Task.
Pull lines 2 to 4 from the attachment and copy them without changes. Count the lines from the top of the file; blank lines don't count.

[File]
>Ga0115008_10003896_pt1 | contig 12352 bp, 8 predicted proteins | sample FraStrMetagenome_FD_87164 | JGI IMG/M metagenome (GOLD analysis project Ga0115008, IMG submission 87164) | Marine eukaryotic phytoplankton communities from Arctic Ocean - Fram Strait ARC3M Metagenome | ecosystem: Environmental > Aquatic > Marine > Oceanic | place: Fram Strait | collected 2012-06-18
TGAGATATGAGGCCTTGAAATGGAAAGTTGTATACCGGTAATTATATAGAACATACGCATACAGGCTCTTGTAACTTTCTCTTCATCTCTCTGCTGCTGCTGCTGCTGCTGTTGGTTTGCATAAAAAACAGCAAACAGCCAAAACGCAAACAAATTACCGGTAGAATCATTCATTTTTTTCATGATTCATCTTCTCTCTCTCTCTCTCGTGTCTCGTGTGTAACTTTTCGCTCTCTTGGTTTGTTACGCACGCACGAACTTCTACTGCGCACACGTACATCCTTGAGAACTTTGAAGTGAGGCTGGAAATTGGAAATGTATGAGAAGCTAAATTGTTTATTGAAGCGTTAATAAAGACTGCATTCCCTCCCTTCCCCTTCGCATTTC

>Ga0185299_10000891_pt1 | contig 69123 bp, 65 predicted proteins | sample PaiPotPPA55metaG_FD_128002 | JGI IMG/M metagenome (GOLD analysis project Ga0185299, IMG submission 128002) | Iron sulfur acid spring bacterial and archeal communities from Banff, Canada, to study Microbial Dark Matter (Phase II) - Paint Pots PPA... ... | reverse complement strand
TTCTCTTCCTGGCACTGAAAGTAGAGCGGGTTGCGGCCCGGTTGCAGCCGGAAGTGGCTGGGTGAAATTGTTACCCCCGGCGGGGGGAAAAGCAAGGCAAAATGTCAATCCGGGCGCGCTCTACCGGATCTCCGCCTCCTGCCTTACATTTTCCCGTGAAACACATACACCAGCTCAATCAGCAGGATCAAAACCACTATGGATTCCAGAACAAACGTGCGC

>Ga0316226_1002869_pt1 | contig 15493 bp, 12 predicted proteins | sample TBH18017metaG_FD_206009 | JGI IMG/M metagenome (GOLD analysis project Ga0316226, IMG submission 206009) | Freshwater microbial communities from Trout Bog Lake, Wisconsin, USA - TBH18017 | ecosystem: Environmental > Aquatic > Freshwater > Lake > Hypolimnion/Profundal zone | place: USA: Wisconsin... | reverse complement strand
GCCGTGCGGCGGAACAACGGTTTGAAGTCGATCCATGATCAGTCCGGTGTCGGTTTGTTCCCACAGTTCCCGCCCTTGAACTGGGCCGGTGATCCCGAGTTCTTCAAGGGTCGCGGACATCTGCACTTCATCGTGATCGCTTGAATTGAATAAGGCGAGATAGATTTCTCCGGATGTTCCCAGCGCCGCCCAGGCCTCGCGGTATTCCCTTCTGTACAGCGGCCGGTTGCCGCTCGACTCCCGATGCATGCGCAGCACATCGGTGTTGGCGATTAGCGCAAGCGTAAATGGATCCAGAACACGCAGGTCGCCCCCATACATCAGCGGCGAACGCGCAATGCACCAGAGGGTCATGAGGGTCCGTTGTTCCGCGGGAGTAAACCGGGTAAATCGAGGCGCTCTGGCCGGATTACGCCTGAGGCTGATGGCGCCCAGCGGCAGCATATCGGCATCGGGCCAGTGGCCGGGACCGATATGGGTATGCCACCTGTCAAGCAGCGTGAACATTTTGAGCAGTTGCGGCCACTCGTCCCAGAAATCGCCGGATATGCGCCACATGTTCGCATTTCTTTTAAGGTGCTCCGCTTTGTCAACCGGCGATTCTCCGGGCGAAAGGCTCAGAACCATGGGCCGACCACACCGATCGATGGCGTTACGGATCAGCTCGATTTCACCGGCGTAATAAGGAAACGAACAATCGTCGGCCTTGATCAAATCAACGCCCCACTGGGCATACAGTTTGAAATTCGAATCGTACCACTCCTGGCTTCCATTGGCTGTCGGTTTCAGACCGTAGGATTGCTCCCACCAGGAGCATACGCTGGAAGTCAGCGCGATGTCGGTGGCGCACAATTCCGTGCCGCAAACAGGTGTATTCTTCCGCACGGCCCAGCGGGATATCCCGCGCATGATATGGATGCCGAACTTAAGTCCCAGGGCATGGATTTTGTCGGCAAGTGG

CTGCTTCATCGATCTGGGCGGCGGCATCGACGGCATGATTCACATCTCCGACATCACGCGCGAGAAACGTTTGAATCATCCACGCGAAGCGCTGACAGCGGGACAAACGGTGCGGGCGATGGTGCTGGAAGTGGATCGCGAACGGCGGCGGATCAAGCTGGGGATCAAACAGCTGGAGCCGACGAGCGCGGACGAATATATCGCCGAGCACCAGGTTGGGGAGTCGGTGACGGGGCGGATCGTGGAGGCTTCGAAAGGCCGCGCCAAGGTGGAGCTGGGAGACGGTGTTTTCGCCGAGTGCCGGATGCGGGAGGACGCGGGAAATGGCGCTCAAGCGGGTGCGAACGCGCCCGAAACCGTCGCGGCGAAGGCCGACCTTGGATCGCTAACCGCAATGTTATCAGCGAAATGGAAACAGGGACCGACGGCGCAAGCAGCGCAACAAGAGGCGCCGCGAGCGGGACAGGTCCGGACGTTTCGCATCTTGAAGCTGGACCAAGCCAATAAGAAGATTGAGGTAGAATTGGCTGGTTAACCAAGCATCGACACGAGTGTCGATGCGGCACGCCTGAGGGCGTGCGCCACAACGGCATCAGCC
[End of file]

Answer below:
TGAGATATGAGGCCTTGAAATGGAAAGTTGTATACCGGTAATTATATAGAACATACGCATACAGGCTCTTGTAACTTTCTCTTCATCTCTCTGCTGCTGCTGCTGCTGCTGTTGGTTTGCATAAAAAACAGCAAACAGCCAAAACGCAAACAAATTACCGGTAGAATCATTCATTTTTTTCATGATTCATCTTCTCTCTCTCTCTCTCGTGTCTCGTGTGTAACTTTTCGCTCTCTTGGTTTGTTACGCACGCACGAACTTCTACTGCGCACACGTACATCCTTGAGAACTTTGAAGTGAGGCTGGAAATTGGAAATGTATGAGAAGCTAAATTGTTTATTGAAGCGTTAATAAAGACTGCATTCCCTCCCTTCCCCTTCGCATTTC

>Ga0185299_10000891_pt1 | contig 69123 bp, 65 predicted proteins | sample PaiPotPPA55metaG_FD_128002 | JGI IMG/M metagenome (GOLD analysis project Ga0185299, IMG submission 128002) | Iron sulfur acid spring bacterial and archeal communities from Banff, Canada, to study Microbial Dark Matter (Phase II) - Paint Pots PPA... ... | reverse complement strand
TTCTCTTCCTGGCACTGAAAGTAGAGCGGGTTGCGGCCCGGTTGCAGCCGGAAGTGGCTGGGTGAAATTGTTACCCCCGGCGGGGGGAAAAGCAAGGCAAAATGTCAATCCGGGCGCGCTCTACCGGATCTCCGCCTCCTGCCTTACATTTTCCCGTGAAACACATACACCAGCTCAATCAGCAGGATCAAAACCACTATGGATTCCAGAACAAACGTGCGC